Linguistic Economy can be defined as being economical with words/characters/phonemes. It basically means that you can convey meaning using fewer words – so why not do it?! Linguistic economy has become necessary in modern days due to our desire to be more concise and quick in our communications, particularly due to new communication technology. For example, why text a friend saying ‘Would you like to go to the cinema with myself and some other people tonight?’ when you could say ‘Cinema tonight?’ with the same desired response. The prestige of formal written style is falling due to the changing nature of ourselves as language users (in part down to new media technologies, we are now text producers as well as receivers), so being economical isn’t such a bad thing…is it? Read a selection of the articles below and collect your own thoughts on this matter:
Class Activity 1: textese
Take a classic text such as a famous speech, or a book you have read. Transform the speech or a passage from the book into text message language: ‘textese.’ If you have not done so already, you can find out about the ‘grammar’ of textese by visiting this informative webpage.
Class Activity 2: “this house believes…”
Hold a class debate where two teams argue a motion such as, “this house believes that technology is ruining the English language.” Organise the class into speakers, researchers, elect a chairperson and timekeeper. If you can, stage the debate in front of a live audience who can direct questions to the participants at the end.
Write an article about Linguistic Economy. You could use the ‘yes/no’ format of the piece Does Texting Ruin Writing Skills? (see below) if you like, although you don’t have to. You could call your piece something like ‘Is Technology Dumbing Down English?’
Here’s a great piece of student writing for you to read and gather inspiration for your own writing.
Paper 1 Text Type Focus: Opinion Columns
At the end of your course you will be asked to analyze unseen texts (1 at Standard Level and 2 at Higher Level) in an examination. You will be given a guiding question that will focus your attention on formal or stylistic elements of the text(s), and help you decode the text(s)’ purpose(s). Below are a collection of Opinion Pieces based on the topic of Text Speak and other issues. Use these practice texts to familiarise yourself with the different features of Opinion Columns and add them to your Learner Portfolio; you will want to revise text types thoroughly before your Paper 1 exam. You can find more information – including text type features and sample Paper 1 analysis – by visiting 20/20. Read through one or two of the exemplars, then choose a new paper and have a go at writing your own Paper 1 analysis response:
Body of Work: Texting – The Gr8 Db8
The effects of texting had (at the time this book was published in 2008) been relatively well researched but none of that research had reached the general public. As there was a lack of understanding about this issue, largely exaggerated myth about the effect of text messaging on language replaced truth. The point of this book by David Crystal is to dispel misinformation and explore what happens when people text through a linguist’s expert eyes.
Towards Assessment: Individual Oral
“Supported by an extract from one non-literary text and one from a literary work, students will offer a prepared response of 10 minutes, followed by 5 minutes of questions by the teacher, to the following prompt: Examine the ways in which the global issue of your choice is presented through the content and form of two of the texts that you have studied. (40 marks)“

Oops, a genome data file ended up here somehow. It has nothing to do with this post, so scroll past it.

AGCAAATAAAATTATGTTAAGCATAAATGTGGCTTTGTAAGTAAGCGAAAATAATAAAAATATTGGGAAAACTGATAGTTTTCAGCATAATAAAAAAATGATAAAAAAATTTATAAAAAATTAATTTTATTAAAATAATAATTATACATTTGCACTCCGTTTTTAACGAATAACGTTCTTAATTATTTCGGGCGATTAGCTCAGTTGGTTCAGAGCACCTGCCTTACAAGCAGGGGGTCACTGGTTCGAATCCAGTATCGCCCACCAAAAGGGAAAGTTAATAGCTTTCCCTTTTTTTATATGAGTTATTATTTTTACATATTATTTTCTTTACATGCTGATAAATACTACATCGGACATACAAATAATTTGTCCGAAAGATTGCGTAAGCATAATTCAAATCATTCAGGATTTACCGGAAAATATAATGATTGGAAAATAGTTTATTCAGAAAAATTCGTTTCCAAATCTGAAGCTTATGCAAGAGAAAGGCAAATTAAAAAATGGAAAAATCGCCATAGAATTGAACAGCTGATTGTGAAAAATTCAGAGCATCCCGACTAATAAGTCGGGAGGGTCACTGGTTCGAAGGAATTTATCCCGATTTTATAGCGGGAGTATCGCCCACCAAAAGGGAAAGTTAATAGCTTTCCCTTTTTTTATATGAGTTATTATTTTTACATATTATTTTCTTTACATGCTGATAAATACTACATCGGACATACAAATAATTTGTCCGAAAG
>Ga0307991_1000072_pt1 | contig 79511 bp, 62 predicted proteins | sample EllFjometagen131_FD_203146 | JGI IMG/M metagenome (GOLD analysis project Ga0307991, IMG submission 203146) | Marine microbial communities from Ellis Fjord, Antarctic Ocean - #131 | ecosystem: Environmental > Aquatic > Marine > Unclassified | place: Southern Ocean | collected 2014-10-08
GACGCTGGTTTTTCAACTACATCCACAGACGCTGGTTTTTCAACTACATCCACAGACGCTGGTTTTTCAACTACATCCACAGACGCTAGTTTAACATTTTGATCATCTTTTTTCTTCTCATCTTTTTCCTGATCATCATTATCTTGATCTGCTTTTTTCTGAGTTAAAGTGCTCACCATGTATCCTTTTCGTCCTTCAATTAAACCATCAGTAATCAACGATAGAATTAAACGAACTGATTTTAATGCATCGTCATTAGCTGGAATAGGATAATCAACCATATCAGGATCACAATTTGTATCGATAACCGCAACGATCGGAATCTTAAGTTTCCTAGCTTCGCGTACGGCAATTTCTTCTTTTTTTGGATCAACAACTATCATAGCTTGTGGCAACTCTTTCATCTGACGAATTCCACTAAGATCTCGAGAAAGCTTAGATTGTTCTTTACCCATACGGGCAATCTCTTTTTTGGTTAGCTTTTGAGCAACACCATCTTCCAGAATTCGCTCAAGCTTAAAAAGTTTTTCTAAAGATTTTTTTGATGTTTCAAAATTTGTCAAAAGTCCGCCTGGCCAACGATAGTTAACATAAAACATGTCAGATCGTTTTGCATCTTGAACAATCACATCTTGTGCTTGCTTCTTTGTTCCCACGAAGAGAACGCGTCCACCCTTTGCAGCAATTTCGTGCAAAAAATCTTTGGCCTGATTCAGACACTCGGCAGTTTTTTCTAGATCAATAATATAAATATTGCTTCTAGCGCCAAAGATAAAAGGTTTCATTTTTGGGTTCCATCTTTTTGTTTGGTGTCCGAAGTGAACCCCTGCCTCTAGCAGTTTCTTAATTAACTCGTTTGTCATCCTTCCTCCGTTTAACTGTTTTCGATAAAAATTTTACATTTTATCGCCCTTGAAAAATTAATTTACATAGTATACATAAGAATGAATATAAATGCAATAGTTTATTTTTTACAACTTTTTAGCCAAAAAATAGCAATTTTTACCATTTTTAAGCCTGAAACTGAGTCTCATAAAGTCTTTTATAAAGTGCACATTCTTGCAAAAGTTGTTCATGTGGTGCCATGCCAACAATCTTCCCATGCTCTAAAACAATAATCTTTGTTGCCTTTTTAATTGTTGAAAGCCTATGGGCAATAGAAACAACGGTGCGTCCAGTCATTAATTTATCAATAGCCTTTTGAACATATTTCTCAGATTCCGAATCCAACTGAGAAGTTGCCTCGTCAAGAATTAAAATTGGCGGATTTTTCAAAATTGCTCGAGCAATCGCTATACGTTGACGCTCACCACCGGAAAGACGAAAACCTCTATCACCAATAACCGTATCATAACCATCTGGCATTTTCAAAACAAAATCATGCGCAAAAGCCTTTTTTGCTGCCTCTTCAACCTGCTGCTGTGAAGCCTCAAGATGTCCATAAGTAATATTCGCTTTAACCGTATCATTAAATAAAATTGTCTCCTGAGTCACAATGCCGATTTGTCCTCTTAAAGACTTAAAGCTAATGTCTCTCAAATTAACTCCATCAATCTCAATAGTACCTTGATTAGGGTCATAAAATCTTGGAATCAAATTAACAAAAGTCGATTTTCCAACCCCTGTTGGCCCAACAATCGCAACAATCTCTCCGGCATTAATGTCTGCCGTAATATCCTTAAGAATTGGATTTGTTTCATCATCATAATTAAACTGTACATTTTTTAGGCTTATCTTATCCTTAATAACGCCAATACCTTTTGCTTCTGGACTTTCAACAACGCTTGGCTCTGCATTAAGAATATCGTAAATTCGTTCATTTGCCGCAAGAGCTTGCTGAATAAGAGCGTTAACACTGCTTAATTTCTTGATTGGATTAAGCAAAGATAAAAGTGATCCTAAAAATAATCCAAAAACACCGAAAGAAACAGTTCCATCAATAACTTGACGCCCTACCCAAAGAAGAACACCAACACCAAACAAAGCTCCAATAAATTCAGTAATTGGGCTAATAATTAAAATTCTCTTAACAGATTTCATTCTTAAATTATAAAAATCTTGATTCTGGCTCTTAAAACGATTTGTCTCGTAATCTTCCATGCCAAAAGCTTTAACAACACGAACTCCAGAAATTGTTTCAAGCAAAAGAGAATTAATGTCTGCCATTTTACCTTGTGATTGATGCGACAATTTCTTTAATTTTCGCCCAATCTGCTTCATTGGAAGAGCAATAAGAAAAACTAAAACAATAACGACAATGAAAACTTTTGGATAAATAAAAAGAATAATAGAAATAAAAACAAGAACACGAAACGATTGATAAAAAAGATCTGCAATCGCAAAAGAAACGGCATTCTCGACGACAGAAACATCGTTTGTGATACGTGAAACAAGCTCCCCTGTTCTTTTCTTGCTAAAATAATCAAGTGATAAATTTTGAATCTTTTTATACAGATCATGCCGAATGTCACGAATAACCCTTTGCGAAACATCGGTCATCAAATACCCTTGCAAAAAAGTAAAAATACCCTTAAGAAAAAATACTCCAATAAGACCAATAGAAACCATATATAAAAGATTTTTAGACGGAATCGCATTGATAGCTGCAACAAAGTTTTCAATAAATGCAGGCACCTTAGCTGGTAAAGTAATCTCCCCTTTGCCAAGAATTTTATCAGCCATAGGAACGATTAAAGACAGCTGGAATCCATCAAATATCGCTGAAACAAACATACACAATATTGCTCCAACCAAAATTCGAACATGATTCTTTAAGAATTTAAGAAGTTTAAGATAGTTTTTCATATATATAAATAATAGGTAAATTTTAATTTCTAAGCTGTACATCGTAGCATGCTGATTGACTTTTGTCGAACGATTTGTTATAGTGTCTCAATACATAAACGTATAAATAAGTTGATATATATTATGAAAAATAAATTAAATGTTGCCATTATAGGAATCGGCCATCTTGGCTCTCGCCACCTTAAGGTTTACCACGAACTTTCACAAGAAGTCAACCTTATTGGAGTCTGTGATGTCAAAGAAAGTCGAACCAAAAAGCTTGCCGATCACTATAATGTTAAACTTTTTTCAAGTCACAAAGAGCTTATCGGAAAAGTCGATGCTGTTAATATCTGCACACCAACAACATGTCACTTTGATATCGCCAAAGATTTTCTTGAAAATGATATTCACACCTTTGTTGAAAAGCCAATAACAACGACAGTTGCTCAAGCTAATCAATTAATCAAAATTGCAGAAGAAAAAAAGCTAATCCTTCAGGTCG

Please find suggestions here; but always be mindful of your own ideas and class discussions and follow the direction of your own programme of study when devising your assessment tasks.
An extract from this work would make an ideal text to bring into your Individual Oral. The named author would be ‘David Crystal.’ You could explore the Field of Inquiry: Science, Technology and the Environment and a suitable Global Issue might be ‘the impact of science and technology on our thoughts and behaviour.’ You may have ideas about how to pair the articles with the literary texts you are studying. If not, don’t worry; speak to your teacher or use the following suggestions as a starting point:
- J.G. Ballard’s Empire of the Sun – TBC .
- Shaw’s Pygmalion – although it might be hard to make this connection, Shaw’s play is set at the end of the industrial revolution in Europe, where advanced technology was changing cities and societies. Higgins and Eliza live in an age of upstarts, where it is possible to change your fortunes and de-class from traditional social hierarchies. Any passage that reveals this new reality would be a good place to start. Alternatively, Higgins delights in showing Pickering the scientific apparatus of his linguistic study. These pieces of equipment are symbolic of the pride Higgins (and Shaw) have in the sciences of linguistics and phonetics, and this could make a successful – though less obvious – pairing for your talk.
- Keats’ Odes – you can express the opinion that the meta-textual language employed and defended by David Crystal is a creative language as rich and valid as the poetic language Keats used to explore the concerns of his day – and therefore the concerns of those who believe that textese is somehow ‘dumbing down’ people’s thinking is not valid.
- Carol Ann Duffy’s The World’s Wife – in order to emphasise her counter-cultural message, Duffy fills her poems with colloquialisms, idioms, unlikely rhymes and slang phrases. Your talk could explore how these – and other aspects of poetry – transform standard modes of using the English language into something richer.